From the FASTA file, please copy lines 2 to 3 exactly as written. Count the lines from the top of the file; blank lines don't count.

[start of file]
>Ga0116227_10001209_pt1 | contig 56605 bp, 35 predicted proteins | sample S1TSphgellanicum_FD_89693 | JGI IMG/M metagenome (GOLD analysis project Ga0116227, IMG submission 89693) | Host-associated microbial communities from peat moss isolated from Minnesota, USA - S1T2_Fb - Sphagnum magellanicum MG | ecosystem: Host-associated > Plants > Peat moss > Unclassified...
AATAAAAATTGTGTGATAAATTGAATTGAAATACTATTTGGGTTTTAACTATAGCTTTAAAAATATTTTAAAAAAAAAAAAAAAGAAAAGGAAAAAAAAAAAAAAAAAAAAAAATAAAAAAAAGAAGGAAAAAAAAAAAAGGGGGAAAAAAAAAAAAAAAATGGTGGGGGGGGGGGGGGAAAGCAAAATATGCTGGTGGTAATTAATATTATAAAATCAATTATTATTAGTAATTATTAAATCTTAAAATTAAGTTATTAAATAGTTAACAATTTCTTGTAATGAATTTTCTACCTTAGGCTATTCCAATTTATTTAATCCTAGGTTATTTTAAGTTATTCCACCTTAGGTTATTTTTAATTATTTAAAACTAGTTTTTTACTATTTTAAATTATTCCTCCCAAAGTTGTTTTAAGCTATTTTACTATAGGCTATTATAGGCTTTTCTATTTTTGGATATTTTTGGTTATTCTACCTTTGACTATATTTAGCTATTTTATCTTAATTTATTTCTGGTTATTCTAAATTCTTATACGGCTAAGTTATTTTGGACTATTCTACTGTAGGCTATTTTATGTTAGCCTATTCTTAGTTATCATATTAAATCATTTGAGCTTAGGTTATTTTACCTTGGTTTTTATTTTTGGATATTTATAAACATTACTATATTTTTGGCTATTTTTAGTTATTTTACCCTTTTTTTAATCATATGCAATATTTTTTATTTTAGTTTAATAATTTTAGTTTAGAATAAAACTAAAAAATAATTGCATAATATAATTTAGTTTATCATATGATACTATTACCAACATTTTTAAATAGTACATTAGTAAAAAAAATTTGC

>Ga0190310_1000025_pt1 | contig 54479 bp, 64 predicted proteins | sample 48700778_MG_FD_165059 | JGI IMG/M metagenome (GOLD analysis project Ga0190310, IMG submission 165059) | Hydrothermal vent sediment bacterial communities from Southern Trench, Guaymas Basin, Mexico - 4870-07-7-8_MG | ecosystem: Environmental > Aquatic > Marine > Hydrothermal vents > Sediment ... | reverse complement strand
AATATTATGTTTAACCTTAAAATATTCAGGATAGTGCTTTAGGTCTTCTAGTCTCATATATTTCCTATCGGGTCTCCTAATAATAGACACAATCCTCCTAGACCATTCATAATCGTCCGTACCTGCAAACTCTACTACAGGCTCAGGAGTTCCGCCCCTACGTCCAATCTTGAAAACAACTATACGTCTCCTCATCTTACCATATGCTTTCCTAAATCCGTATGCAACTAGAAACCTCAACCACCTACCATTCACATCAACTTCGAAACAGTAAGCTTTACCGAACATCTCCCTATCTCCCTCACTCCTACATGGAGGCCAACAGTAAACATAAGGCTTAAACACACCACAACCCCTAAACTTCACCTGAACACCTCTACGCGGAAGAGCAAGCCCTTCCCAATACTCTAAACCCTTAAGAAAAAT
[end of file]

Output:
AATAAAAATTGTGTGATAAATTGAATTGAAATACTATTTGGGTTTTAACTATAGCTTTAAAAATATTTTAAAAAAAAAAAAAAAGAAAAGGAAAAAAAAAAAAAAAAAAAAAAATAAAAAAAAGAAGGAAAAAAAAAAAAGGGGGAAAAAAAAAAAAAAAATGGTGGGGGGGGGGGGGGAAAGCAAAATATGCTGGTGGTAATTAATATTATAAAATCAATTATTATTAGTAATTATTAAATCTTAAAATTAAGTTATTAAATAGTTAACAATTTCTTGTAATGAATTTTCTACCTTAGGCTATTCCAATTTATTTAATCCTAGGTTATTTTAAGTTATTCCACCTTAGGTTATTTTTAATTATTTAAAACTAGTTTTTTACTATTTTAAATTATTCCTCCCAAAGTTGTTTTAAGCTATTTTACTATAGGCTATTATAGGCTTTTCTATTTTTGGATATTTTTGGTTATTCTACCTTTGACTATATTTAGCTATTTTATCTTAATTTATTTCTGGTTATTCTAAATTCTTATACGGCTAAGTTATTTTGGACTATTCTACTGTAGGCTATTTTATGTTAGCCTATTCTTAGTTATCATATTAAATCATTTGAGCTTAGGTTATTTTACCTTGGTTTTTATTTTTGGATATTTATAAACATTACTATATTTTTGGCTATTTTTAGTTATTTTACCCTTTTTTTAATCATATGCAATATTTTTTATTTTAGTTTAATAATTTTAGTTTAGAATAAAACTAAAAAATAATTGCATAATATAATTTAGTTTATCATATGATACTATTACCAACATTTTTAAATAGTACATTAGTAAAAAAAATTTGC

>Ga0190310_1000025_pt1 | contig 54479 bp, 64 predicted proteins | sample 48700778_MG_FD_165059 | JGI IMG/M metagenome (GOLD analysis project Ga0190310, IMG submission 165059) | Hydrothermal vent sediment bacterial communities from Southern Trench, Guaymas Basin, Mexico - 4870-07-7-8_MG | ecosystem: Environmental > Aquatic > Marine > Hydrothermal vents > Sediment ... | reverse complement strand